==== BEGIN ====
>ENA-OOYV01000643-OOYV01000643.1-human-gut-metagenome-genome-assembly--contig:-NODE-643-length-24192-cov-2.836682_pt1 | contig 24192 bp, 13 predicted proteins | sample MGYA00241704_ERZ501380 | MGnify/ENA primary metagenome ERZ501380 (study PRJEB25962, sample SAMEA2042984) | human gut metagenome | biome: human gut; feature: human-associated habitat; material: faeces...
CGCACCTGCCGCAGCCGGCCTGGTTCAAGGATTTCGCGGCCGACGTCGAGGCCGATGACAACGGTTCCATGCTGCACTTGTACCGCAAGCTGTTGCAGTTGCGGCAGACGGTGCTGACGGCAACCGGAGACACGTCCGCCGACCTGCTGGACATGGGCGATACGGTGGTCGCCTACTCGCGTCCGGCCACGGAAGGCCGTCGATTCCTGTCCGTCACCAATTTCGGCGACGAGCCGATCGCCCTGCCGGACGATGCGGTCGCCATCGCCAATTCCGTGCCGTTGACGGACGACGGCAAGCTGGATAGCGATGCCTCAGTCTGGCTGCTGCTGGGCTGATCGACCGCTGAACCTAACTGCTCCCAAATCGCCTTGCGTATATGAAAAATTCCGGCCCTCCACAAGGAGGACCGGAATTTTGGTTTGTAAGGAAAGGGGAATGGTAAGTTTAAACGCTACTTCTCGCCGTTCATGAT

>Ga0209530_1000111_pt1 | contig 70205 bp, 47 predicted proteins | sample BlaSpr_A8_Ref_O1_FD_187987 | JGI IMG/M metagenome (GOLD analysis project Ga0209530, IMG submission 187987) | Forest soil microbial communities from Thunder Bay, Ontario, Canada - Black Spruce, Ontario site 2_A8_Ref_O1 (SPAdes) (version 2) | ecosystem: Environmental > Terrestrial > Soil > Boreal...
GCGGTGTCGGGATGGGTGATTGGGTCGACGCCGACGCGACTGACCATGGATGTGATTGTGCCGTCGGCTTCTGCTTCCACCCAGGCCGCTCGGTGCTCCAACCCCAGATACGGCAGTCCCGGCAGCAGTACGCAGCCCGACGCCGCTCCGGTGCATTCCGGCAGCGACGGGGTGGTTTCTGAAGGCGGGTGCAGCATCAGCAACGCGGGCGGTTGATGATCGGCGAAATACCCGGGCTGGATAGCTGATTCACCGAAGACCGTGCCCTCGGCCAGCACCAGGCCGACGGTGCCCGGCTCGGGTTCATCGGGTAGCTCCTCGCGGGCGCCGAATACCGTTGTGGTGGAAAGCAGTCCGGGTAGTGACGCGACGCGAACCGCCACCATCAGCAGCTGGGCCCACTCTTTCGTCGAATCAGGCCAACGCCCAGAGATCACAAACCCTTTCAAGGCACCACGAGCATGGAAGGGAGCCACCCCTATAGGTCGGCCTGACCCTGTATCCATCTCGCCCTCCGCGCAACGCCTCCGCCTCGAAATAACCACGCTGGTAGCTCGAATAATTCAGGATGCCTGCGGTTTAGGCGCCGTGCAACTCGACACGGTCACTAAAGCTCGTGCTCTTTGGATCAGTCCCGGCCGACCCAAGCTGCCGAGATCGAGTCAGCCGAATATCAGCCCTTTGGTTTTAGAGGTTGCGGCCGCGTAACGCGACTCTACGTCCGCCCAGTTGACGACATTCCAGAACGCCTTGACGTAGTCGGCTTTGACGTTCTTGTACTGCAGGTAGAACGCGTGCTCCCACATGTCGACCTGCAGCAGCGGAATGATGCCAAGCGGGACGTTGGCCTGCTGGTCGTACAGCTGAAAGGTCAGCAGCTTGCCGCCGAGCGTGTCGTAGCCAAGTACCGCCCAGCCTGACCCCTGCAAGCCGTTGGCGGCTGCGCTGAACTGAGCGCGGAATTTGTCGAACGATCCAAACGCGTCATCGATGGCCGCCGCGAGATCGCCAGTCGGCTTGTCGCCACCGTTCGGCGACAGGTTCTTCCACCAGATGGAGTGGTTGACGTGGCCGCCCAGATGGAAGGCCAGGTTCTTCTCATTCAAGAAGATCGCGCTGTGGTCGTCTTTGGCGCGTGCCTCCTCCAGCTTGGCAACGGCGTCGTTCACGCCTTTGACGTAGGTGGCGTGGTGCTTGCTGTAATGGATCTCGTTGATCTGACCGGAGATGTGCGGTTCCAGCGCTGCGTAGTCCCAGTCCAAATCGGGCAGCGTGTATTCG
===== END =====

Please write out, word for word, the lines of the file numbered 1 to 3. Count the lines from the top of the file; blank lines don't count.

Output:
>ENA-OOYV01000643-OOYV01000643.1-human-gut-metagenome-genome-assembly--contig:-NODE-643-length-24192-cov-2.836682_pt1 | contig 24192 bp, 13 predicted proteins | sample MGYA00241704_ERZ501380 | MGnify/ENA primary metagenome ERZ501380 (study PRJEB25962, sample SAMEA2042984) | human gut metagenome | biome: human gut; feature: human-associated habitat; material: faeces...
CGCACCTGCCGCAGCCGGCCTGGTTCAAGGATTTCGCGGCCGACGTCGAGGCCGATGACAACGGTTCCATGCTGCACTTGTACCGCAAGCTGTTGCAGTTGCGGCAGACGGTGCTGACGGCAACCGGAGACACGTCCGCCGACCTGCTGGACATGGGCGATACGGTGGTCGCCTACTCGCGTCCGGCCACGGAAGGCCGTCGATTCCTGTCCGTCACCAATTTCGGCGACGAGCCGATCGCCCTGCCGGACGATGCGGTCGCCATCGCCAATTCCGTGCCGTTGACGGACGACGGCAAGCTGGATAGCGATGCCTCAGTCTGGCTGCTGCTGGGCTGATCGACCGCTGAACCTAACTGCTCCCAAATCGCCTTGCGTATATGAAAAATTCCGGCCCTCCACAAGGAGGACCGGAATTTTGGTTTGTAAGGAAAGGGGAATGGTAAGTTTAAACGCTACTTCTCGCCGTTCATGAT

>Ga0209530_1000111_pt1 | contig 70205 bp, 47 predicted proteins | sample BlaSpr_A8_Ref_O1_FD_187987 | JGI IMG/M metagenome (GOLD analysis project Ga0209530, IMG submission 187987) | Forest soil microbial communities from Thunder Bay, Ontario, Canada - Black Spruce, Ontario site 2_A8_Ref_O1 (SPAdes) (version 2) | ecosystem: Environmental > Terrestrial > Soil > Boreal...